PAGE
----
School Board, Administration Not Serving The Community Well



Well, the school year for students is over. The teachers have left the schools and are enjoying a well-earned respite. Most of the administrators are planning how to better serve the students of Payson. Most, but not Mr. Sandoval, Mr. Fruth or Mr. Lobik.

Let’s take a quick look at Payson High School. During the past several years the administrative team and teachers have increased the course offerings in order to better meet the needs of students.

The athletic teams have competed well and made us proud. No discipline incidents have resulted in serious injuries to students. A new, more restrictive student dress code was adopted last year.

State testing of students resulted in an award of “Highly Performing” status for PHS. At the graduation ceremony it was announced that seniors had earned over $1 million in scholarship funds — a record. The parent survey of parents revealed that overall, most parents are pleased with Payson High School.

It seems that the superintendent and board were not pleased with the objective data and the three leaders of PHS were summarily fired. The superintendent and board have said that the administration trio was dismissed as a way of saving money.

It is true that the school district had to R.I.F. (lay off) a number of people in order to trim costs. It also appears true that the saving of money was not the true reason in the case of PHS administrators. There were too many alternative methods of reaching the same goals. The board has the right to reassign staff and could have made the administrators half-time, as they later did in the case of the position of principal. The administrators could have been assigned to full-time teaching positions, part-time positions or even to other schools. There were other options, but it appears that none were seriously considered: the firings were planned.

The community is in the dark if there are valid reasons for the crass and cruel treatment of the PHS administrators. The procedures and discussions that led up to the firings were unilateral and closed.

The superintendent and board can try to hide behind the old, “It’s a personnel matter and we can’t discuss it,” but if they do, the community should ask them several questions and hold them accountable.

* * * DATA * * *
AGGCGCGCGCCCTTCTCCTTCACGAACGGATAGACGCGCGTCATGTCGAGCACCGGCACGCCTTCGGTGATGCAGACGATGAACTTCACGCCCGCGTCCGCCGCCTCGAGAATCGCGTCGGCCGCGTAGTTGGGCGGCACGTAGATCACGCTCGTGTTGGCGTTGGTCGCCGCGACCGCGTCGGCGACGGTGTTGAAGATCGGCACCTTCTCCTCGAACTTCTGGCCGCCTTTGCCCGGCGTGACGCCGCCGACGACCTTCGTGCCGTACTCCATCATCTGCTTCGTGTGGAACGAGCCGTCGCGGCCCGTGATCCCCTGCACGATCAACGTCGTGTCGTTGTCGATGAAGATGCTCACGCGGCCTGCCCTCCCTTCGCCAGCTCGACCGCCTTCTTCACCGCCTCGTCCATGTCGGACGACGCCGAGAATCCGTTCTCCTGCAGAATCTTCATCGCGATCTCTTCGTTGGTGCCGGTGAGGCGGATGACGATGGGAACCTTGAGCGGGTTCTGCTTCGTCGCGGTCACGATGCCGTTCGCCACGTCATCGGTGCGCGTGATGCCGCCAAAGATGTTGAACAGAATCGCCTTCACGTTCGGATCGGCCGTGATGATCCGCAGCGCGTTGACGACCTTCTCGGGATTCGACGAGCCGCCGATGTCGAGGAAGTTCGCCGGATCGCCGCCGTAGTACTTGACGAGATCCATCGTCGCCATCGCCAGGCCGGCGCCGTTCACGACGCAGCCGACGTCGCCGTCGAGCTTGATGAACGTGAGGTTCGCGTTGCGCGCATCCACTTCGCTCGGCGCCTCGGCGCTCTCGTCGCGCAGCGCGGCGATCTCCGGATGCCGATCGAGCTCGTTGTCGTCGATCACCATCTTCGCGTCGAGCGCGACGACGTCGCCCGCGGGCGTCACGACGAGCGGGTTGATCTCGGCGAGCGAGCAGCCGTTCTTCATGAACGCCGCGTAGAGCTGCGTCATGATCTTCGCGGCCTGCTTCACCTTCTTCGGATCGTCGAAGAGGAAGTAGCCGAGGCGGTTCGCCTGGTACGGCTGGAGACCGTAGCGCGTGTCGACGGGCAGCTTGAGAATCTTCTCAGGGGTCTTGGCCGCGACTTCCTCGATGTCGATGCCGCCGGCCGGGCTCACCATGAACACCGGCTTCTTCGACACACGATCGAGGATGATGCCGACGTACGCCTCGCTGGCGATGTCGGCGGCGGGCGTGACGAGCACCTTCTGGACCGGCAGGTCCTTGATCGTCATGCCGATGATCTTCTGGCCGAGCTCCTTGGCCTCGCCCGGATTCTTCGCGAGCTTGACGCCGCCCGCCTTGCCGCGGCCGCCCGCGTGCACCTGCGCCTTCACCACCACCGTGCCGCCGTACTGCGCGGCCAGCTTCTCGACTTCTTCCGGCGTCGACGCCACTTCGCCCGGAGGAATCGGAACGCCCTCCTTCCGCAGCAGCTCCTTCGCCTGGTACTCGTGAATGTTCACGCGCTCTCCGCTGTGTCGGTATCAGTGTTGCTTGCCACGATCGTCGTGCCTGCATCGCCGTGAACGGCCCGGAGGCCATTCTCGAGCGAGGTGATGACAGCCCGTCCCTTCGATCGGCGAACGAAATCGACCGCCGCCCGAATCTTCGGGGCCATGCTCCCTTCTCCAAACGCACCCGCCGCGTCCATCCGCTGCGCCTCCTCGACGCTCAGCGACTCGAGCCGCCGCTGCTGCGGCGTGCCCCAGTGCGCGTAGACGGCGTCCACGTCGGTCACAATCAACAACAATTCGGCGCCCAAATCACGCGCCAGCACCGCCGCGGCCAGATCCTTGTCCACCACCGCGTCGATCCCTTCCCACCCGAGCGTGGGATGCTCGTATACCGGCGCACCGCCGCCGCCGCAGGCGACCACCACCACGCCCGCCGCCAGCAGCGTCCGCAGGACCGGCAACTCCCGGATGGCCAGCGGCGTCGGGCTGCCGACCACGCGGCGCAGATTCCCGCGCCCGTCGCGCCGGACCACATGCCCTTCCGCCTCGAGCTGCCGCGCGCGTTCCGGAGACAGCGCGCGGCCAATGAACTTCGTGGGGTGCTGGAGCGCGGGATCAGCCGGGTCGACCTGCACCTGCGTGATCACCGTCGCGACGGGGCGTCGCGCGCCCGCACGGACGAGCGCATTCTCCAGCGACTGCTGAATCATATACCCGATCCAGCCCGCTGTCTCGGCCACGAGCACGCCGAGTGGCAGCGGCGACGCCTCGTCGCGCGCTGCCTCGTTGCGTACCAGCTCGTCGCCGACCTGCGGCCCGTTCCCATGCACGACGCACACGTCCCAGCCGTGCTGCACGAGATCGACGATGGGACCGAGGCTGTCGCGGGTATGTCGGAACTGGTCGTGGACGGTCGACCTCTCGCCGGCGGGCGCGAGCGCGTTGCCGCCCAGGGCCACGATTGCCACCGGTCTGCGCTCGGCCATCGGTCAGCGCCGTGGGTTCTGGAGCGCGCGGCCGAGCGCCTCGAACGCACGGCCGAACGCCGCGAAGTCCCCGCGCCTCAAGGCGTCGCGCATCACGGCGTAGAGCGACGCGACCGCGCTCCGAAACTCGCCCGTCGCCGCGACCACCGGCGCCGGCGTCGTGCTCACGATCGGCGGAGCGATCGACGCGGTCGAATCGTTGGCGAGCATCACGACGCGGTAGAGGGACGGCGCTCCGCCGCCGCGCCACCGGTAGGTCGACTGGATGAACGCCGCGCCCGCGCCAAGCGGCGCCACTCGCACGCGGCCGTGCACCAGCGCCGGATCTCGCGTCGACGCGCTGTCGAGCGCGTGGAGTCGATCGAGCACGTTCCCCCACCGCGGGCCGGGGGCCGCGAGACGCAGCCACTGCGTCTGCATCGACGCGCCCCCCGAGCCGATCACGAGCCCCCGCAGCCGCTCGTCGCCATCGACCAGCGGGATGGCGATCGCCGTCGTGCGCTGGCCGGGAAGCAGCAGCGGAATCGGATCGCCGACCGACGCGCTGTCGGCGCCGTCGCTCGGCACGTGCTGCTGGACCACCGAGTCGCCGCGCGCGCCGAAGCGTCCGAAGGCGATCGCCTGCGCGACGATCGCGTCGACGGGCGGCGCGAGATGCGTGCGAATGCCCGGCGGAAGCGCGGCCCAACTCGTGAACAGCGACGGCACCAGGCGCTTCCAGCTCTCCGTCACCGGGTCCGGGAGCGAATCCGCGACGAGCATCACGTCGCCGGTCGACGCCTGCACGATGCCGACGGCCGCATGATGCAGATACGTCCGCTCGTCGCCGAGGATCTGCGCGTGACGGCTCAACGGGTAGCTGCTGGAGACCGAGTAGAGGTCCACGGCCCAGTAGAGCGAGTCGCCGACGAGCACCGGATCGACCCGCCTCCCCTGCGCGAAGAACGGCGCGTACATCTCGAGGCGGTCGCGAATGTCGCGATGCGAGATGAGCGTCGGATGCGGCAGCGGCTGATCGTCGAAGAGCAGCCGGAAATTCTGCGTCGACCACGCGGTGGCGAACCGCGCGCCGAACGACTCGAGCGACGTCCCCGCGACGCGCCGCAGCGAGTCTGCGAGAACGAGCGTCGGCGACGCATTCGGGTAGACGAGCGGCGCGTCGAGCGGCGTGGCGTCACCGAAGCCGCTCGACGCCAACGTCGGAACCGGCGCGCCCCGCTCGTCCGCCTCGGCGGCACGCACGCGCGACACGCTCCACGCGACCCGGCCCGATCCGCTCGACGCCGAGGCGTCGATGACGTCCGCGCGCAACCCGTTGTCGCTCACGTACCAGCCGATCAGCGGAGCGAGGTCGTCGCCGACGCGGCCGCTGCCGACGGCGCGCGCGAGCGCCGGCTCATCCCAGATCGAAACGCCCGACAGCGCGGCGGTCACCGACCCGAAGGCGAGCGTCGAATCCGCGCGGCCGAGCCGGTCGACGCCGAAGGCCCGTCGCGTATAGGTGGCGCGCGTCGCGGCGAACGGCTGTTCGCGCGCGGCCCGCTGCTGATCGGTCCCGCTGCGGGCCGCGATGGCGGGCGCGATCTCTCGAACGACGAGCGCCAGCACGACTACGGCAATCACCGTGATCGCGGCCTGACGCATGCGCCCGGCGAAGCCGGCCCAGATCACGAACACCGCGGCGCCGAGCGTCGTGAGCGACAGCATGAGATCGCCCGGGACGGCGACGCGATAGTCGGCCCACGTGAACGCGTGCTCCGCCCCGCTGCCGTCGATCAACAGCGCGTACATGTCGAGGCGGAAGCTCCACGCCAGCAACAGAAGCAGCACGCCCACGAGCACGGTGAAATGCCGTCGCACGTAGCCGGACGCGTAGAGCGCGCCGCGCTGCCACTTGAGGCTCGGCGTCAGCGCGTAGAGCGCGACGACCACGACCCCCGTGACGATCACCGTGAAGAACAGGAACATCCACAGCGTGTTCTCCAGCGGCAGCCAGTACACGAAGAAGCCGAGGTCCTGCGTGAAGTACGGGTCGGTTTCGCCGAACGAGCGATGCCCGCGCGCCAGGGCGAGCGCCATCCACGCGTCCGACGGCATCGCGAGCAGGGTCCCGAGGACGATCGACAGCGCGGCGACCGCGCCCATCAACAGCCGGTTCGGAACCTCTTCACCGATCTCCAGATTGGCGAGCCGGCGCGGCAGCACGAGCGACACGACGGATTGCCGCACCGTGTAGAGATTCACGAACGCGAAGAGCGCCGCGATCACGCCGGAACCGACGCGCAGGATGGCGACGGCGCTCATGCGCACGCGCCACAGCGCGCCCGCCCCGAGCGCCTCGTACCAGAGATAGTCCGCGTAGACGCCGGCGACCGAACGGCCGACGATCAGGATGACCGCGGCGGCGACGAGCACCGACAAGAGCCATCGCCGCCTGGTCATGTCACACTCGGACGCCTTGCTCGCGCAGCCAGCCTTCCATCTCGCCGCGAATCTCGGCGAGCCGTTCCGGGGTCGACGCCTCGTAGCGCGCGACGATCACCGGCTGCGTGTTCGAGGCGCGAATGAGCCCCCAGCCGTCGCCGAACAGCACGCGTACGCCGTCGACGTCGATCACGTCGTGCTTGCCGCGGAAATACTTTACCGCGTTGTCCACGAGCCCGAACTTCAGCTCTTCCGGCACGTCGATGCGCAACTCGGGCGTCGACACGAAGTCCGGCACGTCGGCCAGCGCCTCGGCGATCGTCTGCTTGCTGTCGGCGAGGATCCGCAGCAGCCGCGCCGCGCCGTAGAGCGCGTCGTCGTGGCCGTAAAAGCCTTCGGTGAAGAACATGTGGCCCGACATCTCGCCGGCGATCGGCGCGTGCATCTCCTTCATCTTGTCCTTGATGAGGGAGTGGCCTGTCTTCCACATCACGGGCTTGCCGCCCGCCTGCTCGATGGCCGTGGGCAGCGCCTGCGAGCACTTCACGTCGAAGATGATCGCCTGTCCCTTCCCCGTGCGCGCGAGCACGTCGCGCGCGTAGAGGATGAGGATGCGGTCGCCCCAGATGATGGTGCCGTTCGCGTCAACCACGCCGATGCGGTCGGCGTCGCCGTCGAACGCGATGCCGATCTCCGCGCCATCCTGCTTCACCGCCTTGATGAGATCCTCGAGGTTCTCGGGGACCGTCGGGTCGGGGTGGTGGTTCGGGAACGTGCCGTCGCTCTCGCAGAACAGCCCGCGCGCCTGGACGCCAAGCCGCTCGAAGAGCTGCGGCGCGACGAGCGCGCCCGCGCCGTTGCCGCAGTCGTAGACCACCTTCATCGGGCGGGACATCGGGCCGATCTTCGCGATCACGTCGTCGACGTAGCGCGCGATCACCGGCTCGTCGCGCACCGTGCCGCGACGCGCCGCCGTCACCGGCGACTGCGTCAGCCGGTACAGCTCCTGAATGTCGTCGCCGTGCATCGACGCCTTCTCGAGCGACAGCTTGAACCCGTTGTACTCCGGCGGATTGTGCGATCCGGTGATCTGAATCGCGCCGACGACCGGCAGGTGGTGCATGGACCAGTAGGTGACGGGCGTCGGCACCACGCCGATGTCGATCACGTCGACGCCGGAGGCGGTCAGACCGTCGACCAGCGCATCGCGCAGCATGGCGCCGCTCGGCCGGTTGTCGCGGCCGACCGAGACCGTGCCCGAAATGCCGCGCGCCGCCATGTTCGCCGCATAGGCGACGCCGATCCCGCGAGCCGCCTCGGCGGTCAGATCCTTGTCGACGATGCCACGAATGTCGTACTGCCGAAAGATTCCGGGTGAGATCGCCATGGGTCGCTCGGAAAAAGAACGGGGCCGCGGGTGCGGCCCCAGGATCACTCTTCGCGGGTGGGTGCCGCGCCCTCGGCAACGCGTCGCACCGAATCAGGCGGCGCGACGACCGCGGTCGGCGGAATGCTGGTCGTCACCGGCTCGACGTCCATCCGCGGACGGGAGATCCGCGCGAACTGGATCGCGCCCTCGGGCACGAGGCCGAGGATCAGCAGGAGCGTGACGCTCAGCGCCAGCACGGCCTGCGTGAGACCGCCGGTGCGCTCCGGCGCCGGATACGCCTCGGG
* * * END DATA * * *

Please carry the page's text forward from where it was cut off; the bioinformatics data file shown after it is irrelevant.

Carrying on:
Why was Mr. Fruth’s job redesigned? When he applied for the “new” job, why was the position awarded to a person who has no administrative background? Why was Mr. Fruth not re-employed for at least a one-year transition to a new team? Where was the community input into a plan for well-thought-out R.I.F.s? Where was the open discussion of several alternative plans for cutting costs? Where was the coherent plan for reductions based on an educationally valid, system-wide examination of district priorities for student outcomes?

We have been told that the firings will result in a better educational outcome for PHS and students. The district has now hired a part-time principal who comes from a school of some 50 students and has no administrative experience at a large, complex, technically challenging high school. We now have a dean of students who has been a teacher at the high school, but has no experience in administration. We now have an athletic director who has no experience in administering an athletic program.

Please trust that there is no intent to impugn the new administrative staff. However, there is good reason to question the procedures and results of the board and superintendent. To go into a process to disrupting (ruining?) the lives of loyal staff and conduct business in the manner that they did is not only suspect, but also unprofessional and cruel. It smacks of disingenuousness and perhaps prejudice.

This board and superintendent should hang their heads in shame. Unless a lot of clues have been overlooked, this administration and board do not well serve the students and citizens of Payson.

Those who are elected (or hired) to serve the public must not only conduct themselves virtuously, but also should avoid even the suspicion of misconduct. It is difficult to meet those criteria from a bunker.

Those of us who think that wrongs have been done can approve, abet, or speak to the issues.

John Lemon


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